ROL NEWS--AeroTech Announces Certification of Three New Reload Kits

AeroTech Announces Certification of Three New Reload Kits
June 22, 2004
Web posted at: 5:40 PM EDT
(ROL Newswire) -- The AeroTech division of RCS Rocket Motor Components
(RCS), Inc. is pleased to announce the certification of three new
Reloadable Motor System (RMS) reload kits by the Tripoli Motor Testing
(TMT) committee. These reloads are the 29mm G79W, 38mm G61W and the 38mm
I600R.
Technical specifications may be found on the AeroTech website at
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The G79W uses two standard grains from the 29mm high power RMS line, and
the G61W uses a single standard 38mm RMS grain. The I600R uses standard
length 38mm Redline grains that have been modified to reduce the motor
output to just under 640 N-sec. The I600R was specifically designed for
use in this year's LDRS 'I-Lite' Bowling Ball loft competition and
produces an initial thrust of over 180 pounds with a duration of just
under 1.1 seconds.
The two 'G' reloads fit new RMS casings that are being introduced
simultaneously by AeroTech and Dr. Rocket/Reloadable Systems. These
cases are compatible with existing 29 & 38mm high power closures. The
G79W is NOT compatible with the 29/40-120 model rocket RMS hardware. The
I600R fits existing 38/720 motor hardware.
The three new reloads are being released in conjunction with LDRS-23,
the annual high power rocket launch sponsored by the Tripoli Rocketry
Association. Limited quantities of G61W and G79W reloads and 29/120 and
38/120 RMS cases will be available from AeroTech dealers attending the
launch. Initial sale of the I600R reloads will be restricted to
participants in the I-Lite Bowling Ball Loft competition.
The G79W and G61W reloads qualify as "model rocket motors" and no user
certification is required, though purchasers must be 18 years of age or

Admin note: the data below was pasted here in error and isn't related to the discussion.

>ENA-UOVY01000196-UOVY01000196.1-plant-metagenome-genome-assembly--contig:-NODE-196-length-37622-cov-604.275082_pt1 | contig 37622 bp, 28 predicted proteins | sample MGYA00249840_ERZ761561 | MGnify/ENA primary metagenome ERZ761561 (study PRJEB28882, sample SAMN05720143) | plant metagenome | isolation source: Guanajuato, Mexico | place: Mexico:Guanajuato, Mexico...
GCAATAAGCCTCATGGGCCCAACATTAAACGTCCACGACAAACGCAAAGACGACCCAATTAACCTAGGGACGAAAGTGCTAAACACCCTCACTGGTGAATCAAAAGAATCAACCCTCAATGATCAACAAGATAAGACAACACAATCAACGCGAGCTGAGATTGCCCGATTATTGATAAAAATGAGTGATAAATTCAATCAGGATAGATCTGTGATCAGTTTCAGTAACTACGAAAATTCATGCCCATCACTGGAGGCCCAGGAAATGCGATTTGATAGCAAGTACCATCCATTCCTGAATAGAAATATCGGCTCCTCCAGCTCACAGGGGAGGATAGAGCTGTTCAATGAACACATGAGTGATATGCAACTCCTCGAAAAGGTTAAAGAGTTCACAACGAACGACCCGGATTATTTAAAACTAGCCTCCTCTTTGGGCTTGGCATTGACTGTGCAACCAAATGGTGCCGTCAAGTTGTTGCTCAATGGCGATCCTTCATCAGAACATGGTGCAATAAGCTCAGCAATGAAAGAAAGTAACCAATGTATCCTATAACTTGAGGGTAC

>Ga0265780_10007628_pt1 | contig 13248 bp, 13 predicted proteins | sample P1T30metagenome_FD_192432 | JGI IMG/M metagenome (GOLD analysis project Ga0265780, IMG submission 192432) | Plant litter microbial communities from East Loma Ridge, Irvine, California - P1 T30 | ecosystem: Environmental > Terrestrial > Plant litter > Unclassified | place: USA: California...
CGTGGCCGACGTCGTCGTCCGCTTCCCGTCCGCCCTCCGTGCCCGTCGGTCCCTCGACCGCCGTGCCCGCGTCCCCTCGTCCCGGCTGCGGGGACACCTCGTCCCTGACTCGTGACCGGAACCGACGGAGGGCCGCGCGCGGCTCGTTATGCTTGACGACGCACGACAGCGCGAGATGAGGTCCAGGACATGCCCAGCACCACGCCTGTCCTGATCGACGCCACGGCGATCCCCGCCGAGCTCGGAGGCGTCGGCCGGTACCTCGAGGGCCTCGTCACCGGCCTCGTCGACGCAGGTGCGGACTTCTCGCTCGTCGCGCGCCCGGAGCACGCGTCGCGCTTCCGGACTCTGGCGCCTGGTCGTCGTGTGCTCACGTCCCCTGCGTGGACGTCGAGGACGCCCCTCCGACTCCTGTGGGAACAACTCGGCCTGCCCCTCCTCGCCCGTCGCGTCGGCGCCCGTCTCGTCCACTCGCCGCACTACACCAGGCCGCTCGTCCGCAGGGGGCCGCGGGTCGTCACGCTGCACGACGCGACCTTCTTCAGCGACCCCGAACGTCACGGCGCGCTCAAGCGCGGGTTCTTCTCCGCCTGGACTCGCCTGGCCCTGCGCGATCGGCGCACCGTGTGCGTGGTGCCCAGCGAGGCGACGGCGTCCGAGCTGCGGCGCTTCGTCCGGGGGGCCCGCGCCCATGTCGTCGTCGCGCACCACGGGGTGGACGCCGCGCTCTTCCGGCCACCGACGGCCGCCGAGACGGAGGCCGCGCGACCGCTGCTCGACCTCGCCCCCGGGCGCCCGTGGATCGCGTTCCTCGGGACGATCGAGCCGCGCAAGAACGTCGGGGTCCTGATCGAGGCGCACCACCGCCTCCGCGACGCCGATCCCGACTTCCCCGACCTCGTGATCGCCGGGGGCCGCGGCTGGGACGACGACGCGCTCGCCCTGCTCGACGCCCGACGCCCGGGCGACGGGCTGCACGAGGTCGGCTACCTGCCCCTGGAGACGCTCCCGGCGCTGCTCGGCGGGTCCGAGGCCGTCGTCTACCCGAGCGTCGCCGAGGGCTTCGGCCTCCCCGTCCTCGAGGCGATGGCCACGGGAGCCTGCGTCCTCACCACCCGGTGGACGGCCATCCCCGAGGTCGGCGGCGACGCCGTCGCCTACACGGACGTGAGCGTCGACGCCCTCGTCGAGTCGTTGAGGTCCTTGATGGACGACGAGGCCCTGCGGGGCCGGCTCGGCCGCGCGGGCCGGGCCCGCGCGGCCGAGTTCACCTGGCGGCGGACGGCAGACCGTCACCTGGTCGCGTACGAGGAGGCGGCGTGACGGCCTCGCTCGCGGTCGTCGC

older in compliance with Consumer Product Safety Commission (CPSC)
regulations. A Level 1 Tripoli or NAR certification is required for
purchase
of the I600R reload.
Source: RCS Rocket Motor Components (RCS), Inc.
Reply to
ROL News
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I600R also sounds like a good 'pre-L2 shakedown' motor for L1 flyers IMO. *Lots* of thrust, but still an I.
-- Niall Oswald ========= UKRA 1345 L0 EARS 1151 MARS
"Gravity assisted pieces of the rocket raining from the sky should be avoided. It is also financially undesirable." -Portland State Aerospace Society
Reply to
Niall Oswald
Yep - and a step in the right direction IMHO. We have too many motors that are a "baby J" or "baby M" or whatever... it's good to see some that are near the top of the impulse range for their "letter" class.
-dave w
Reply to
David Weinshenker
Yeah, but I'm thinking that my L1 rocket should, all being well, be able to take the 5G Pro38 motor, which is just a 'J', for L2 cert. Seems a bit like cheating, but if you can cert L1 with a saucer...!
Unfortunately it doesnt look like we'll be seeing any AT over here in a hurry though. The Pro38 smoky 5G is just over 600 Ns IIRC.
-- Niall Oswald ========= UKRA 1345 L0 EARS 1151 MARS
"Gravity assisted pieces of the rocket raining from the sky should be avoided. It is also financially undesirable." -Portland State Aerospace Society
Reply to
Niall Oswald
Hey, I'd love to see you get your motors certified. Just don't expect everyone to set aside the rules just for you. You want 'em certified, you gotta meet the same standards as every other manufacturer. If you are unable do that, I'm sympathetic. If you're unwilling to do that, well, that's your choice.